|Published on Monday, 13 August 2012|
In. Out. In. Out. The pulsing electrophonic squeeze of sound surrounds a lone, pale figure, sat centre stage. It thrums, low and shuddering from audience to stage, drawing the eye inwards, transforming you from observer to witness. In this black room, with the single blazing light, it’s like stepping into someone else’s mindscape – that of the solitary stranger whitened by the glare. Something changes. Absurd, clownish figures burst out from the dark space; twenty of them, lined up five-by-four, obscuring the figure we have been watching thus far. She panics in the middle. They breathe around her loudly. In. Out. In. Out. Reminders of life and mortality.
Welcome to Sarah Kane’s most experimental and controversial piece of theatre, and the terrifying, bewildering world created by The Fourth Monkey. Abject misery is the beating heart of 4.48 Psychosis, pumping blood thick with despair throughout its body. Themes accentuate problems of Self, Non-Self and Self-as-Other, illustrating the mind that’s struggling to hold itself together; reaching for clarity that’s lost in a cacophony of fragmentary, psychotic caricatures. With the ‘self’ so lost in its quagmire of alienation, the absence of traditional plotlines and familiar forms of character development is unsurprising. Yet the all-female cast of Fourth Monkey’s adaptation cohere elements of the play into sub-stories, creating a space in which ‘4.48, the happy hour when clarity visits’ seems almost true.
However, pervasive mental illness is ever-present in the rapidly shifting scenes. Wild-haired, sunken-eyed, that first girl on stage appears as the main voice of the performance. Then as the eerie, antagonistic Others dash about the space, you note more and more that every girl is dressed in teal – is blanched with hollowed eyes. Every one of them has a character, a persona that overwhelms them: pompous Doctor This, proud Doctor That, despicable Doctor Dr Whatsit ‘who's just passing and thought he'd pop in to take the piss as well’. There’s the pixie-like, winged Faith and the embodiments of Anger; and each has a stance, a face, a type of dress. Each has a uniqueness, and a sameness that refuses to let you think of any of them as individual. Through character acting and the visceral physicality of their performance, you realise that nothing is at all what it seems.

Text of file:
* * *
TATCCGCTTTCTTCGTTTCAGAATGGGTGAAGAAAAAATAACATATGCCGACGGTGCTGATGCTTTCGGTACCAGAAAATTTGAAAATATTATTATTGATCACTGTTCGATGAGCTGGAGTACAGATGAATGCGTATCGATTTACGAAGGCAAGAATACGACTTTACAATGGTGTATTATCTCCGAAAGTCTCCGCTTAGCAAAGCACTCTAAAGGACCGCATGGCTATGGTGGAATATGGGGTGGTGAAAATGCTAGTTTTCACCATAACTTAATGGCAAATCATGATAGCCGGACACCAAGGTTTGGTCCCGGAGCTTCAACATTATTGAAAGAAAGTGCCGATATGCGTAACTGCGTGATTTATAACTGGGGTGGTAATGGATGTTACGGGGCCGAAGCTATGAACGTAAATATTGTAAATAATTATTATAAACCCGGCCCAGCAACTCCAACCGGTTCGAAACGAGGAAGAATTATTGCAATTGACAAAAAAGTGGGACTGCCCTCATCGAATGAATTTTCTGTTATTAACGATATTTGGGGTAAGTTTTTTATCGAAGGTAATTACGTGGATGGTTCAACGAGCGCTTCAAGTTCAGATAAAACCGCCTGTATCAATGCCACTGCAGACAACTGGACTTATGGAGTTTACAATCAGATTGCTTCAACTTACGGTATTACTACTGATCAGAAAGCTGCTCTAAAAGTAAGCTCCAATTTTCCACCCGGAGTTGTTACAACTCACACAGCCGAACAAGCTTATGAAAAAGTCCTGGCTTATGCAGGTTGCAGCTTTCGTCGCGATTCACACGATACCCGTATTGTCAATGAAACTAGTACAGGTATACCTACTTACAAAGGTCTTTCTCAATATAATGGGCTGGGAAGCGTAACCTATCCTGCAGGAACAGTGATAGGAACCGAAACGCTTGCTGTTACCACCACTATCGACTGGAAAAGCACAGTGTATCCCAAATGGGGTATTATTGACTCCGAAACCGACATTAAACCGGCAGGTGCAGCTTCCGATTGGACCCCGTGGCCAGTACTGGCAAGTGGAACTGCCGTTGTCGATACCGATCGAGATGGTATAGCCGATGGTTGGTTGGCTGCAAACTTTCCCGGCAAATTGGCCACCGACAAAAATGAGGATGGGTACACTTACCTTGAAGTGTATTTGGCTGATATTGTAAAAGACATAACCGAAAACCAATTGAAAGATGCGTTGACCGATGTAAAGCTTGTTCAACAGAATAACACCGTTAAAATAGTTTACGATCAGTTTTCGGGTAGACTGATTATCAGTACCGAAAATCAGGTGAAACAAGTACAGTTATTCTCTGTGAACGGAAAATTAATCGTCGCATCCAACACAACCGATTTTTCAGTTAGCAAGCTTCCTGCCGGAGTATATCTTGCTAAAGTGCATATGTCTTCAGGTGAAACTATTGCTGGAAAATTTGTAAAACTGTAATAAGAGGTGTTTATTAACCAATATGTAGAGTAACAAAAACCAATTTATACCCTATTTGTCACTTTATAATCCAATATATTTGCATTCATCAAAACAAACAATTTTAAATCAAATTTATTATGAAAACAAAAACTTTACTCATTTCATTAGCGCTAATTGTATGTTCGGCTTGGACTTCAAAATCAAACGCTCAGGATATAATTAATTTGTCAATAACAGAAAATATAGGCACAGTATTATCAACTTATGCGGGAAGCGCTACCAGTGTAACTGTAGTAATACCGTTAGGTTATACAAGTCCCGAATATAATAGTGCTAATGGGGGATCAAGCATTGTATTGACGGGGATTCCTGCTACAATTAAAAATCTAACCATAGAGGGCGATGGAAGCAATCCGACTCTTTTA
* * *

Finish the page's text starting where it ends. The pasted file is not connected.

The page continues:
A surprising element is humour. With Steven Green’s dark wit running beneath every Voice, the adaptation has us guiltily giggling, snickering at the wondrously absurdist vision on stage. Every caricature has a type of voice: gravelly, nasal, breathy, and many of those voices are happy. Faith’s voice is full of high, sing-song naivety; another constantly laughs through her lines; another seems so overtly exuberant she becomes ridiculous, yet hers is the line ‘I am a complete failure as a person,’ a peculiar pairing that has you disarmed from the outset. The same goes for the memorable scene in which doctors compare the symptoms, medicines and reactions that their patient has – their competition, to see who can make that patient suffer most, is vibrant and terrifying. Yet you realise this is just the interpretation of a single mind, that all of this is based upon a subjective internal reality that we can never be sure of.
Furthermore, as the music (Jamie Flockton) unsettles the audience, the lights (Pablo Fernandez Baz) dramatise the internality of every action. Stark light through the floor, balancing on a path of illumination, pursuing a lover, being pursued by death, constantly dancing around a central square that acts as if to indicate the dominant speaking voice. Everything comes together in Fourth Monkey’s production – using a difficult script with skill and complexity, weaving a story into a plotless stream-of-consciousness.
Grizzly, anonymous, provocative, confrontational and cruel as this piece of theatre is, it is also an abstract on the individuality of human nature, a commentary on personal identity and experience. And even as we become the ‘smiling faces... with secret knowledge of [this] aching shame’, we are witnesses to a postmodern psychosis. We are asked to examine the dark spaces between our thoughts, the secret ones that scare us. We are forced to consider the conflict of death within life. In the words of Michael Billington, we are made to judge the aesthetics of a suicide note.
Be warned. Be wary. Be wondering.
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These are archived reviews of shows from Edinburgh 2012. We keep our archives online as a courtesy to performers, and for readers who'd like to research previous years' reviews.